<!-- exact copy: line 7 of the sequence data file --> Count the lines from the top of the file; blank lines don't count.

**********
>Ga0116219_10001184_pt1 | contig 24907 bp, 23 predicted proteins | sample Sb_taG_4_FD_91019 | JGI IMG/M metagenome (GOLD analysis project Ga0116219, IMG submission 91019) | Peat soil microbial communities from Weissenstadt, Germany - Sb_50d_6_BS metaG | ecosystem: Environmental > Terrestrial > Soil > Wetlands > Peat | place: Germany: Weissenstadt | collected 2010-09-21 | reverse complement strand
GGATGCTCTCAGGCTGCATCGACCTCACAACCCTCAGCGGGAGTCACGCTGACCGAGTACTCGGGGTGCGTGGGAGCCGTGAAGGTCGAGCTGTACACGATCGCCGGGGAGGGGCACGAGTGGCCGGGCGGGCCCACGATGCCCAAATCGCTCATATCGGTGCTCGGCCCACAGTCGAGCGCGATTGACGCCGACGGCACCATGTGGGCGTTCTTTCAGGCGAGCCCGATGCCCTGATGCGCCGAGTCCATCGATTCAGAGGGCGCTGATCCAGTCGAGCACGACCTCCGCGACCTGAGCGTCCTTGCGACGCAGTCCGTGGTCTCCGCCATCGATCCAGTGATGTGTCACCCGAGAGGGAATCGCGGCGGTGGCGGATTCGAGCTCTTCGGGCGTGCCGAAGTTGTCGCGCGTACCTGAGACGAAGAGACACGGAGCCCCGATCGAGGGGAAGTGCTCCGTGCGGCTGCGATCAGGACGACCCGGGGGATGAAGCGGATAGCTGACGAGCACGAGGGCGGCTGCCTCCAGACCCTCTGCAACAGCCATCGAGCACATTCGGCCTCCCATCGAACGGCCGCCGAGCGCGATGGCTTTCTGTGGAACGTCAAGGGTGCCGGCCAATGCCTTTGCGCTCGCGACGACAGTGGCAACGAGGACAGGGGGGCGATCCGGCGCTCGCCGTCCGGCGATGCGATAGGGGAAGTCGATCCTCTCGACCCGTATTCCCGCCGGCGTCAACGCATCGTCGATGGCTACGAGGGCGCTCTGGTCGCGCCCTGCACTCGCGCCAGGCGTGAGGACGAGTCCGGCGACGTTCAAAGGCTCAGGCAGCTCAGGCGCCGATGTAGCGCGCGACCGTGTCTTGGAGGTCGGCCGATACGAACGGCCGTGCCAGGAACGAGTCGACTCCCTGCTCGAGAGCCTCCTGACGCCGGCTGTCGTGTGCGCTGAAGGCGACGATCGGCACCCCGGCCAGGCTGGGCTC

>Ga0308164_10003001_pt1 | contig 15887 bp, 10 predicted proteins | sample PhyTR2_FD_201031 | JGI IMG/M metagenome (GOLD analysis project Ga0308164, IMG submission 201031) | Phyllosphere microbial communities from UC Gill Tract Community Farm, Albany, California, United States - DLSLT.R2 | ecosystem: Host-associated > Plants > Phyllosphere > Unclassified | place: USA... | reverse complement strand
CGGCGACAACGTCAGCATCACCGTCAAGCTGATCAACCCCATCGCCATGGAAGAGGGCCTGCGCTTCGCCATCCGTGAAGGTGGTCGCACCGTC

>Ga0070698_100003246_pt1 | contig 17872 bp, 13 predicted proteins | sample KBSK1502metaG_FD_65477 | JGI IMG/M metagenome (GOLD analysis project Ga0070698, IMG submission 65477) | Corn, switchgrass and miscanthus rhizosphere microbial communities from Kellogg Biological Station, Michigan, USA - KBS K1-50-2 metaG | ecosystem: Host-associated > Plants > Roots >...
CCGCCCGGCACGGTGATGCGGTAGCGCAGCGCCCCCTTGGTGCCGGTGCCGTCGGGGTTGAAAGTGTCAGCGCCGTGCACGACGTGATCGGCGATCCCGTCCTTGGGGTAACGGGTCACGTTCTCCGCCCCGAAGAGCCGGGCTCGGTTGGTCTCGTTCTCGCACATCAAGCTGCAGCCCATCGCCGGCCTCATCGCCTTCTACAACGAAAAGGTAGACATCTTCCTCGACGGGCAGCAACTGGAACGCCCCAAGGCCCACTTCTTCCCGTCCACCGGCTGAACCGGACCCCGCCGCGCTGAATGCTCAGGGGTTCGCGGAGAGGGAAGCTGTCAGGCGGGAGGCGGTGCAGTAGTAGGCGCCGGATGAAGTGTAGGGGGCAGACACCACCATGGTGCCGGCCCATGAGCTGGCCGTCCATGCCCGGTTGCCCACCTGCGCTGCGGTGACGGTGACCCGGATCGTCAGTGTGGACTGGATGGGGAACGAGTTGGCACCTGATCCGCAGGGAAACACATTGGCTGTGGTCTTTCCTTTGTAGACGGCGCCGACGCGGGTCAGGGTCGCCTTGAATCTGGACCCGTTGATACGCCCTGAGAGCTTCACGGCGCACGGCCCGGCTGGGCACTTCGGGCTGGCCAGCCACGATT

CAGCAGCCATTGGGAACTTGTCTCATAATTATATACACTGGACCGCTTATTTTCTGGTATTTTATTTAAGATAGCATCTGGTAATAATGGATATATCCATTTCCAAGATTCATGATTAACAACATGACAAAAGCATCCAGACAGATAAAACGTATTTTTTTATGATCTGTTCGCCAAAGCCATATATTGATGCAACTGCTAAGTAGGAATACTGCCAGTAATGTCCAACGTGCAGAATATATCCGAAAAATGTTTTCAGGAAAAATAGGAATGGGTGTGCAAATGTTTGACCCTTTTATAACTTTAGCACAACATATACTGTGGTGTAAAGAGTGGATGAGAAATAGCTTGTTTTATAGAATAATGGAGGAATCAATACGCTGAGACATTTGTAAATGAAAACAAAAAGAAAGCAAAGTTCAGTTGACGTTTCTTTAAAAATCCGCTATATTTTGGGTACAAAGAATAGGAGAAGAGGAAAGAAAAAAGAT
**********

CAGCAGCCATTGGGAACTTGTCTCATAATTATATACACTGGACCGCTTATTTTCTGGTATTTTATTTAAGATAGCATCTGGTAATAATGGATATATCCATTTCCAAGATTCATGATTAACAACATGACAAAAGCATCCAGACAGATAAAACGTATTTTTTTATGATCTGTTCGCCAAAGCCATATATTGATGCAACTGCTAAGTAGGAATACTGCCAGTAATGTCCAACGTGCAGAATATATCCGAAAAATGTTTTCAGGAAAAATAGGAATGGGTGTGCAAATGTTTGACCCTTTTATAACTTTAGCACAACATATACTGTGGTGTAAAGAGTGGATGAGAAATAGCTTGTTTTATAGAATAATGGAGGAATCAATACGCTGAGACATTTGTAAATGAAAACAAAAAGAAAGCAAAGTTCAGTTGACGTTTCTTTAAAAATCCGCTATATTTTGGGTACAAAGAATAGGAGAAGAGGAAAGAAAAAAGAT